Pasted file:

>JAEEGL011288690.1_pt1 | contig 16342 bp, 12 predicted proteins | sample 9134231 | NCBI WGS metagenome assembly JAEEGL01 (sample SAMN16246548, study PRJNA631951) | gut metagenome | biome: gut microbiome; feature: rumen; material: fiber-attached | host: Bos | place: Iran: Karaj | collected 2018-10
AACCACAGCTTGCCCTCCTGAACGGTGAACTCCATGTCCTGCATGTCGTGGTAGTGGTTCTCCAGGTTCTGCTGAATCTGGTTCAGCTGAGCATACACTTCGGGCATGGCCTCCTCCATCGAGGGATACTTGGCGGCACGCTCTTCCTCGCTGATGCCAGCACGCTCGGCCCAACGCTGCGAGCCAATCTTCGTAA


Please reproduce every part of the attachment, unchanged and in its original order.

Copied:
>JAEEGL011288690.1_pt1 | contig 16342 bp, 12 predicted proteins | sample 9134231 | NCBI WGS metagenome assembly JAEEGL01 (sample SAMN16246548, study PRJNA631951) | gut metagenome | biome: gut microbiome; feature: rumen; material: fiber-attached | host: Bos | place: Iran: Karaj | collected 2018-10
AACCACAGCTTGCCCTCCTGAACGGTGAACTCCATGTCCTGCATGTCGTGGTAGTGGTTCTCCAGGTTCTGCTGAATCTGGTTCAGCTGAGCATACACTTCGGGCATGGCCTCCTCCATCGAGGGATACTTGGCGGCACGCTCTTCCTCGCTGATGCCAGCACGCTCGGCCCAACGCTGCGAGCCAATCTTCGTAA